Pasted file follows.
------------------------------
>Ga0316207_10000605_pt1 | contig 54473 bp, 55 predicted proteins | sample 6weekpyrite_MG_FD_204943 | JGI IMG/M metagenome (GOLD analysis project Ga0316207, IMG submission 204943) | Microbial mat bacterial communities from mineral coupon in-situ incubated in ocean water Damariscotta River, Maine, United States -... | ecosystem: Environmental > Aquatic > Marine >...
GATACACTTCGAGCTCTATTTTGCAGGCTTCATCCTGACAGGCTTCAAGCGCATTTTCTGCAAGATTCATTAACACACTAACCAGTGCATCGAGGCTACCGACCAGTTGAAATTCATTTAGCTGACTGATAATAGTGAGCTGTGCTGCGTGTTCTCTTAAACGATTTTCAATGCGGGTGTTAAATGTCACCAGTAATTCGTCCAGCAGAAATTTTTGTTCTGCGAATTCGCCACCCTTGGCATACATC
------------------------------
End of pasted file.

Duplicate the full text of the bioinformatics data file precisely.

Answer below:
>Ga0316207_10000605_pt1 | contig 54473 bp, 55 predicted proteins | sample 6weekpyrite_MG_FD_204943 | JGI IMG/M metagenome (GOLD analysis project Ga0316207, IMG submission 204943) | Microbial mat bacterial communities from mineral coupon in-situ incubated in ocean water Damariscotta River, Maine, United States -... | ecosystem: Environmental > Aquatic > Marine >...
GATACACTTCGAGCTCTATTTTGCAGGCTTCATCCTGACAGGCTTCAAGCGCATTTTCTGCAAGATTCATTAACACACTAACCAGTGCATCGAGGCTACCGACCAGTTGAAATTCATTTAGCTGACTGATAATAGTGAGCTGTGCTGCGTGTTCTCTTAAACGATTTTCAATGCGGGTGTTAAATGTCACCAGTAATTCGTCCAGCAGAAATTTTTGTTCTGCGAATTCGCCACCCTTGGCATACATC